Why Terry Smith is right about investing in Nike

view original post

Our new Wednesday column on American stocks will aim for a steady stream of investing ideas – we have already tipped Mastercard and Alphabet – but we will also use it to update on earlier recommendations. This week we will revisit six US Questor picks from the past.

© Provided by The Telegraph Nike boots

Updates: Starbucks, Nike

We tipped these American giants two years ago on the strength of the purchase of both stocks by Terry Smith for his Fundsmith Equity fund. Smith has now sold Starbucks, although he is hanging on to Nike. He has not, so far at least, explained his reasoning but Questor is content to follow his lead.

Why? Few fund managers, in this column’s view, adopt a clearer or more intellectually coherent approach to stock selection. He will consider investing only in a small slice of the stock market: those businesses that have already found a winning formula for keeping customers happy, that are able to defend that winning position, that can therefore make high returns on capital and that can be bought at a reasonable price.

Smith also believes in owning a small number of companies and making as few changes as possible to his portfolio. This means he is able to devote a lot of analysis to individual buying or selling decisions and does not make them lightly.

We are inclined therefore to follow him out of Starbucks but remain invested in Nike. Starbucks’ share price in dollars is 4pc down on our tip but the pound’s loss of value over the period allows us to break even in sterling terms. Nike is 9pc higher in dollars but 13.7pc to the good for British savers.

© Provided by The Telegraph Nike key facts

Questor says: sell Starbucks, hold Nike

Tickers: Nasdaq: SBUX, NYSE: NKE

Share prices at close: $72.31, $110.72

Update: Upstart

This AI-enabled lender has proved a disaster for readers who followed our tip in August last year: the shares have lost 85pc. Questor understands the frustration of anyone who took our advice; nevertheless we must try to stay rational and assess the business’s real value and prospects and not simply assume that the market is right.

We went back to the fund manager who put us on to the stock, Chris Ford of the Sanlam Artificial Intelligence fund. He points out that Upstart is just the kind of company to have been punished most severely by the market’s sudden aversion to high‑growth stocks as inflation returned. “Some of the share price fall is down to the broader market and an appreciation that the world is a riskier place,” he says.

But the fact is that Upstart’s expected rate of growth, already high, has increased still further: when we tipped it last year analysts predicted $1bn (£830m) in sales for 2022; they now expect $1.25bn. It has also managed to turn those sales into profits more quickly than expected, to the point that the shares now trade at just 17.8 times forecast earnings. This is cheap for a company that’s growing its sales at about 30pc a year.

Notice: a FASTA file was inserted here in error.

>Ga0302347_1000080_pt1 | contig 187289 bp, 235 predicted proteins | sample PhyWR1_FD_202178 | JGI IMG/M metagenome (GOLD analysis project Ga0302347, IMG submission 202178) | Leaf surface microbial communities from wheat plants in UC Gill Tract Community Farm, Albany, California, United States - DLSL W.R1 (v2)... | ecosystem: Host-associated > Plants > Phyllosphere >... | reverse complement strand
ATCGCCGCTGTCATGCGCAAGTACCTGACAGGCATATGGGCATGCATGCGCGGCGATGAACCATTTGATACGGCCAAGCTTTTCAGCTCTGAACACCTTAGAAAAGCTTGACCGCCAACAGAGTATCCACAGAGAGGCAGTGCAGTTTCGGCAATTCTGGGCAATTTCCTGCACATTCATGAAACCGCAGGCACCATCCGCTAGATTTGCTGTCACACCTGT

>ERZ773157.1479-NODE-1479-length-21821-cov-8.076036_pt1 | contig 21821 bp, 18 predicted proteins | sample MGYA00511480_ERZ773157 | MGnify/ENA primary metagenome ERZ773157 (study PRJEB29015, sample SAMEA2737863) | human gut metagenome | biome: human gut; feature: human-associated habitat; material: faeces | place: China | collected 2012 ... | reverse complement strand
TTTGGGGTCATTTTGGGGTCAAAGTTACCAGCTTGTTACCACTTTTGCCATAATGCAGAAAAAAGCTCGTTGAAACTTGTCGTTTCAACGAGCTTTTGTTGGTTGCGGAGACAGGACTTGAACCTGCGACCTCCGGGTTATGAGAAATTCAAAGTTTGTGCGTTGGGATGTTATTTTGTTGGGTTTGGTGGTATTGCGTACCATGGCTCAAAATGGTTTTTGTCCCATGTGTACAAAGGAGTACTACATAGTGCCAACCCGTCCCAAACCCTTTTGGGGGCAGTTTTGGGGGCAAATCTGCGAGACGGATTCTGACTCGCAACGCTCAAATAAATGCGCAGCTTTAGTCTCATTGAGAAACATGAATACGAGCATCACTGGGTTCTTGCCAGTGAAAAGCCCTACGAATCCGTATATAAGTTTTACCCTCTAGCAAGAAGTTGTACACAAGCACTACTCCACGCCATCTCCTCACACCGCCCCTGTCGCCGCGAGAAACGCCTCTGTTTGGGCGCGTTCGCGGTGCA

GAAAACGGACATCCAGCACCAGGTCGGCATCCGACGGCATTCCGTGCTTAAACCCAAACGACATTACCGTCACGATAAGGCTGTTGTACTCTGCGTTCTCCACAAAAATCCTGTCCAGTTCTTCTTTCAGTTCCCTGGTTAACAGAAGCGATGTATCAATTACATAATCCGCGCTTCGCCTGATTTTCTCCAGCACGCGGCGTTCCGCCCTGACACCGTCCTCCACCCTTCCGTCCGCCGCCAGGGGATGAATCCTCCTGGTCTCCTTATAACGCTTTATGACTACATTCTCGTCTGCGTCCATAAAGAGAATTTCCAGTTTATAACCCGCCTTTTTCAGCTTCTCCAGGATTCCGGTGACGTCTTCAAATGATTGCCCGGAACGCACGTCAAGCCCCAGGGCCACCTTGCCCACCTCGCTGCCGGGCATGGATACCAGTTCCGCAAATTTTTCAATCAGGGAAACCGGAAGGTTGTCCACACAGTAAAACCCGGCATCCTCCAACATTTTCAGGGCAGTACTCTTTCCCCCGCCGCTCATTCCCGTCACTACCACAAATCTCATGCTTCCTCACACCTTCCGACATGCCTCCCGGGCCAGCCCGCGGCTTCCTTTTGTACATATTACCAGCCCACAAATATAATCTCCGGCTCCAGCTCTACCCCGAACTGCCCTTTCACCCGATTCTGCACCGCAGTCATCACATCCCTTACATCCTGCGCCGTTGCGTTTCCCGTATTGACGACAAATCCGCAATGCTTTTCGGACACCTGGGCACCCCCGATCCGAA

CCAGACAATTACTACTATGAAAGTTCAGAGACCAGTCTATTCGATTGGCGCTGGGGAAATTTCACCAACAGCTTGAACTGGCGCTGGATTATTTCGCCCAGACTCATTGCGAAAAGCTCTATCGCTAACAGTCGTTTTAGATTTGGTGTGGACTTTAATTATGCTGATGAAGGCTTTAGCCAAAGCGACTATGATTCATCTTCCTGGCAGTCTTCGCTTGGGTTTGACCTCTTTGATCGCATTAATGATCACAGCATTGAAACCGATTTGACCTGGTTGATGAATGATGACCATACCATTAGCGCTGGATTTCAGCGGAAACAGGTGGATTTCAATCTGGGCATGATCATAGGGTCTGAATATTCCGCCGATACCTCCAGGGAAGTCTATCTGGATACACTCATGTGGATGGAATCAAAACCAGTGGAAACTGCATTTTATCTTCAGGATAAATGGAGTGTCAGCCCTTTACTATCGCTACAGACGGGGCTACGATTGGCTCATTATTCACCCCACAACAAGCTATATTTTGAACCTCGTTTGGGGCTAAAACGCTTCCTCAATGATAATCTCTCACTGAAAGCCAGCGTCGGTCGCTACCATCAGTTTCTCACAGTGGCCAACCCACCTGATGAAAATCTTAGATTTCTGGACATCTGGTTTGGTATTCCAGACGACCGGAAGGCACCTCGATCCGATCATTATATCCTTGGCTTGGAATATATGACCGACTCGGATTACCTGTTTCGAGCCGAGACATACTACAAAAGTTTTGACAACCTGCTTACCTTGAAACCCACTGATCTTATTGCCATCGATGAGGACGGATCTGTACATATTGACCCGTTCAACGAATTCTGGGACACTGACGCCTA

Ford is therefore not selling his shares, he says. But one thing is stopping him buying more.

“The company announced earlier this year that it would start to put its own money at risk when it made loans. Previously it had acted as a ‘platform’ – it put borrowers in touch with lenders but did not take on the credit risk itself. The market took fright at what looked like a big change in its business model, particularly as bad loans are increasing. 

“The key question for me is whether this is a permanent change. If it is, the company is fundamentally different and I will sell. If not, this is a business with a lot of value in it.”

He will keep a close eye out for any sign that Upstart’s previous business model has been “permanently broken” by an abandonment of the platform approach and expects other investors to do the same. Hold for now.

Questor says: hold 

Ticker: Nasdaq: UPST   

Share price at close: $34.27

Updates: Twilio, Crowdstrike, Zscaler

Questor recently had the good fortune to meet for one last time with Walter Price, who is about to retire from the Allianz Technology investment trust.

Of the stocks he had put us on to in the past he said he was holding on to Crowdstrike and Zscaler – “they are at the forefront of a wave of new cybersecurity companies that will gradually displace incumbents such as McAfee” – but had sold Twilio over “doubts about its business model and ability to turn itself into a software company”. We’ll sell Twilio but hold Crowdstrike and Zscaler.

Questor says: sell Twilio, hold Crowdstrike and Zscaler

Tickers: NYSE: TWLO, Nasdaq: CRWD, Nasdaq: ZS

Share price at close: $81.86, $159.26, $142.11

Read the latest Questor column on telegraph.co.uk every Sunday, Tuesday, Wednesday, Thursday and Friday from 5am.

Read Questor’s rules of investment before you follow our tips.

© Provided by The Telegraph Get in touch | How to contact Questor

Sign up to the Front Page newsletter for free: Your essential guide to the day’s agenda from The Telegraph – direct to your inbox seven days a week.